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Spring is here! Exciting as this may be, it also means the beginning of rattlesnake season in Southern California and especially Orange and our canyon communities. Dogs are at risk for rattlesnake bites and are about 20 times more likely to be bitten by venomous snakes than people. In addition, dogs are about 25 times more likely to die if bitten. Snake bites are very painful, often life-threatening, expensive to treat, and can cause permanent damage if the dog survives. Most bites are to the head region but are occasionally to the shoulders, legs or thighs. Bites around the head increase the risk of severe complications since the venom are toxic and disrupt blood vessels.

We have a vaccine that helps reduce the severity of the bite. The vaccine works by neutralizing rattlesnake venom but does not totally eliminate the need for treatment. It could, however, save your dog’s life by slowing down the spread of toxin and decreasing swelling and pain associated with the bite. We use the Red Rock Biologics rattlesnake vaccine and it has helped provide protection against venomous snakes and has become the standard of preventive veterinary.

This vaccine—given in two doses one month apart the first year, followed by an annual booster— stimulates the immune system to generate protective antibodies against rattlesnake venom. These protective antibodies function by neutralizing the venom in the case of a bite. After vaccination, dogs are reported to experience less pain and have a reduced risk of permanent injury from rattlesnake bites. Testing has been performed to show that serum from vaccinated dogs and other animals neutralizes venom from a number of species of Crotalus found in the United States.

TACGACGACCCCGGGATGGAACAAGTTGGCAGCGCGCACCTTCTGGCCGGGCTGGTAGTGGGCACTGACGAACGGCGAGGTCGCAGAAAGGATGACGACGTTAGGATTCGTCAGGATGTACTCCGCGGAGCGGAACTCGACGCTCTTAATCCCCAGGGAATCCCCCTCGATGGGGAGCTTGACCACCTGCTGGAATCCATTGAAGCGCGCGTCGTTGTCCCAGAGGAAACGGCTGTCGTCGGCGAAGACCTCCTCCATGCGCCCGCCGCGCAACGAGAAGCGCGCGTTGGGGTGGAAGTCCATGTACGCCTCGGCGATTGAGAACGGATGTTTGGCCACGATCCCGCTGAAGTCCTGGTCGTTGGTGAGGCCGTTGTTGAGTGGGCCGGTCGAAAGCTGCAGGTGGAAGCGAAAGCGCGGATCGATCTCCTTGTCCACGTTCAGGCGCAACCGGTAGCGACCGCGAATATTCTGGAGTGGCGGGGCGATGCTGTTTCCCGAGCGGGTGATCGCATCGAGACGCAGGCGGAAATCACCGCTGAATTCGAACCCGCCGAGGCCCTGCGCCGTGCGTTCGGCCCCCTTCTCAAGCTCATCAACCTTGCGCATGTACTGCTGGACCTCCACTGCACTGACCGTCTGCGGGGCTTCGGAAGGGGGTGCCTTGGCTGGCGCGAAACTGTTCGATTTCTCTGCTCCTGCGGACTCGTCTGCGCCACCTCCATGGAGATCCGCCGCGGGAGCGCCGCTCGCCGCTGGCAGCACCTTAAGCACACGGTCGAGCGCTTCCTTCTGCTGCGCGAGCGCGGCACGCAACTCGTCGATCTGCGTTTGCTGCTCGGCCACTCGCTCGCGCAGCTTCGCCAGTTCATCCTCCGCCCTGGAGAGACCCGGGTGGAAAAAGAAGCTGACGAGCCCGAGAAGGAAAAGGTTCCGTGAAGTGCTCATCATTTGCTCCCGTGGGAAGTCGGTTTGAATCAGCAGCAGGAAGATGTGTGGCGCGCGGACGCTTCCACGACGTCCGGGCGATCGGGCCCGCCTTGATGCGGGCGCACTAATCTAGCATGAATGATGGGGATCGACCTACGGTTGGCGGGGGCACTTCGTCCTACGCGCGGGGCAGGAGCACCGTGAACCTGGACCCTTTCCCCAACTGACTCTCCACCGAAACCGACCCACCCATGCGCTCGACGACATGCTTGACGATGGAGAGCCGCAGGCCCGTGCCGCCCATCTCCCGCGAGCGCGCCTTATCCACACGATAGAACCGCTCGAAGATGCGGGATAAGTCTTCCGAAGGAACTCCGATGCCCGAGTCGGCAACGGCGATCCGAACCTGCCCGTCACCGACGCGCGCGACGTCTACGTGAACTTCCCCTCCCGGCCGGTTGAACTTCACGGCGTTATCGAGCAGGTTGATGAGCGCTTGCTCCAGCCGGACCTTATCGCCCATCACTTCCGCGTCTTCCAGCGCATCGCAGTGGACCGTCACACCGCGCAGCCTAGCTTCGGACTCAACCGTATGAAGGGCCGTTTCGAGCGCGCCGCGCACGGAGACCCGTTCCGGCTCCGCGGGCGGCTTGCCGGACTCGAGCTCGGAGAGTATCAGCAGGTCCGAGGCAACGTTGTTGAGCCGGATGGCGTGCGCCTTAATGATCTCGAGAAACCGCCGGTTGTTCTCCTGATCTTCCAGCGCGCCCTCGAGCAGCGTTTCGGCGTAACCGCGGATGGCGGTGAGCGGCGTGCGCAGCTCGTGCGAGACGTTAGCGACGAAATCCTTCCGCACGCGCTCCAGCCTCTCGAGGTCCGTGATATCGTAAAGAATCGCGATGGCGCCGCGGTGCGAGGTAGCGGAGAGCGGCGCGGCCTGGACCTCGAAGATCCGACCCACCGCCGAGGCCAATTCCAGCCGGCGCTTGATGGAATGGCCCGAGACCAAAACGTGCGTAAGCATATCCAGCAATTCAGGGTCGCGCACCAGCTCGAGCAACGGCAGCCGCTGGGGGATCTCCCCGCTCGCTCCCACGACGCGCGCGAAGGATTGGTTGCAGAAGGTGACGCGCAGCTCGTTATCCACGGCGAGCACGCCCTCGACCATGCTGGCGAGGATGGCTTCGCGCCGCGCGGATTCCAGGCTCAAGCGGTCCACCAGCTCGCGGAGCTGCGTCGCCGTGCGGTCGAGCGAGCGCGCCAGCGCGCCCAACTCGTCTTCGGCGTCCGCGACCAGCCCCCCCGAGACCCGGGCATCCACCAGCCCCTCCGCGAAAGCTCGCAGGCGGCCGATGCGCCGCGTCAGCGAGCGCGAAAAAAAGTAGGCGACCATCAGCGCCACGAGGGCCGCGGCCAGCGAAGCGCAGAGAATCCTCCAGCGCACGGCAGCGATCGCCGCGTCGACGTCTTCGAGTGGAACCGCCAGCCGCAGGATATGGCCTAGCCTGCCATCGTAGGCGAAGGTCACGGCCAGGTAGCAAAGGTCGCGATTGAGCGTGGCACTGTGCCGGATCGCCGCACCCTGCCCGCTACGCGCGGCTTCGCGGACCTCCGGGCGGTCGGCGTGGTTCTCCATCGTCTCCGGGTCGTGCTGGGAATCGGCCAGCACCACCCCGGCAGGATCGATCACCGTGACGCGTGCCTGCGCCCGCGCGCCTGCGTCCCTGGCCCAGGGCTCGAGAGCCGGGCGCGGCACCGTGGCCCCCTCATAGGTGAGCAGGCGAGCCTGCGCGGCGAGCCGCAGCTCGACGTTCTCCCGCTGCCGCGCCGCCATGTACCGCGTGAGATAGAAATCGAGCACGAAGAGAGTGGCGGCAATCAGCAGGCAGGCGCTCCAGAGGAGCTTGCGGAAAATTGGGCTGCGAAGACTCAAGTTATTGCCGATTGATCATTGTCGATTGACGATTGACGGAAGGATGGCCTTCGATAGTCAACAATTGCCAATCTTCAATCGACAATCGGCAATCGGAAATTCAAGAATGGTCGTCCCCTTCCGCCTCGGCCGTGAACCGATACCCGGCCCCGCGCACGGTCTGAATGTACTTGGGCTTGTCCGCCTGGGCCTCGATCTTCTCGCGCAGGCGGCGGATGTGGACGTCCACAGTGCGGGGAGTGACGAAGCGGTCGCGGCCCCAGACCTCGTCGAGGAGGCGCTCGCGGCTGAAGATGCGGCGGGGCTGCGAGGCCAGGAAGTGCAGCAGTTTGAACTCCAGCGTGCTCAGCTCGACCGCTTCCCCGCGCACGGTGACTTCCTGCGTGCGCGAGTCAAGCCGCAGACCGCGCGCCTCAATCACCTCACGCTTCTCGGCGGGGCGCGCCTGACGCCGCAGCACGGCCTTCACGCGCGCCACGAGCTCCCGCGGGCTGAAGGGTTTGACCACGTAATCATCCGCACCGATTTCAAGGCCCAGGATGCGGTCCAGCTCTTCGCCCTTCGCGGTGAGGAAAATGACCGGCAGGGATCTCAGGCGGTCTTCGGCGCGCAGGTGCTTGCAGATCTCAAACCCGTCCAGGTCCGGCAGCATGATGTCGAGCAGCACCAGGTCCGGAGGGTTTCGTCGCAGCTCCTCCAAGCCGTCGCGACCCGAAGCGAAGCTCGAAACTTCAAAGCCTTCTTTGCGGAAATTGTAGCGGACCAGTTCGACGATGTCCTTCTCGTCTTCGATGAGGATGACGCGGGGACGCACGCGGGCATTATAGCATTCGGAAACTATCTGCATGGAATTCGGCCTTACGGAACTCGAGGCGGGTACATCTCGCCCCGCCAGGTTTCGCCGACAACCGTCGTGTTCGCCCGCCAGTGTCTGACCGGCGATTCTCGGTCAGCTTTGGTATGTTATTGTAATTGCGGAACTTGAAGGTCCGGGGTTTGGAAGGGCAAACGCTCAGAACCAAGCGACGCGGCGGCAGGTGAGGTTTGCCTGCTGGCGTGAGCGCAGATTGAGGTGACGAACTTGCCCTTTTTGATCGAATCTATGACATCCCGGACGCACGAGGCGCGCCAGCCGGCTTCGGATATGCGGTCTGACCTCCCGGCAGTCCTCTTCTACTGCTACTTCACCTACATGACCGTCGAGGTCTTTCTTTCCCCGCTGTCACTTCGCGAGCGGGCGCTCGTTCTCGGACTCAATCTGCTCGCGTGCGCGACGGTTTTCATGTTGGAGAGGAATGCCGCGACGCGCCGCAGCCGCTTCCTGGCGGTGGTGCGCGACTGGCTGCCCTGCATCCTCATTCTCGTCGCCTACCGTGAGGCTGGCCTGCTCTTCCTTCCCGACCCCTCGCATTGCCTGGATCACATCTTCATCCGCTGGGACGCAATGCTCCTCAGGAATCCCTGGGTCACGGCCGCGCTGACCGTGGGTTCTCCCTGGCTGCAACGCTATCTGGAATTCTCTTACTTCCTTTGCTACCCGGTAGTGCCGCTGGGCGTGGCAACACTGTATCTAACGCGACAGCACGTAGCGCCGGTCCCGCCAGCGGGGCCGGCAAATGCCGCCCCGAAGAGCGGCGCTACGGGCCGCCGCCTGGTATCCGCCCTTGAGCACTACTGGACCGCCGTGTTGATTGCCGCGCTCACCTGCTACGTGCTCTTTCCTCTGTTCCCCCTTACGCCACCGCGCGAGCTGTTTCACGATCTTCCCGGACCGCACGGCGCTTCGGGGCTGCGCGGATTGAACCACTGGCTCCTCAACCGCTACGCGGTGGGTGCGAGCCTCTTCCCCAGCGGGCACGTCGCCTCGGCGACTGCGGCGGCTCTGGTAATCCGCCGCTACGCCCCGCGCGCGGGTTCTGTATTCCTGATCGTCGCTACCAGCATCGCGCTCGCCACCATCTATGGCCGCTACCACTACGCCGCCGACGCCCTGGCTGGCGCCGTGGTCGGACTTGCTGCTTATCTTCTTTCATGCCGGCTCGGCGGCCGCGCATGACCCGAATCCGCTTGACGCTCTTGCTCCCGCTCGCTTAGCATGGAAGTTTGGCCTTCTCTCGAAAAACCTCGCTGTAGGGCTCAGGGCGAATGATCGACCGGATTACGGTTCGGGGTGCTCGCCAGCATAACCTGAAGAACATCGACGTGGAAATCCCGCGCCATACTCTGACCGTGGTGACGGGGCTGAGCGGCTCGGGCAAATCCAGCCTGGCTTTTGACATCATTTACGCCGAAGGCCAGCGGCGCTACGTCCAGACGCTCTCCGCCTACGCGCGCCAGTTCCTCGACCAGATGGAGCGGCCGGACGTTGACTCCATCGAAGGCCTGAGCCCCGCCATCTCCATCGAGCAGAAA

If your dog has been bitten, you will notice these symptoms almost immediately:

  • puncture wounds
  • swelling
  • pain
  • panting or drooling
  • weakness and inability to walk
  • muscle tremors
  • diarrhea
  • seizures

Depending on the size of your dog and how much venom they received, death could take only a few short hours.

What to do if your dog is bitten by a rattlesnake:

  • Don’t panic, but act fast.
  • Pick your pet up (if you can) and immediately drive them to the nearest animal hospital. Allowing them to run or jog back to the car increases their heart rate which enables the venom to spread more quickly through the bloodstream.
  • Alert the hospital.

On your way to the animal hospital, call them to let them know you’re coming and that your pet was bitten by a rattlesnake. Not all animal hospitals keep antivenin onsite, so they may direct you to another hospital that can help your pet. Contact Orange Hill Veterinary Hospital to learn more and schedule an appointment for your pet.

Call (714) 639-6100

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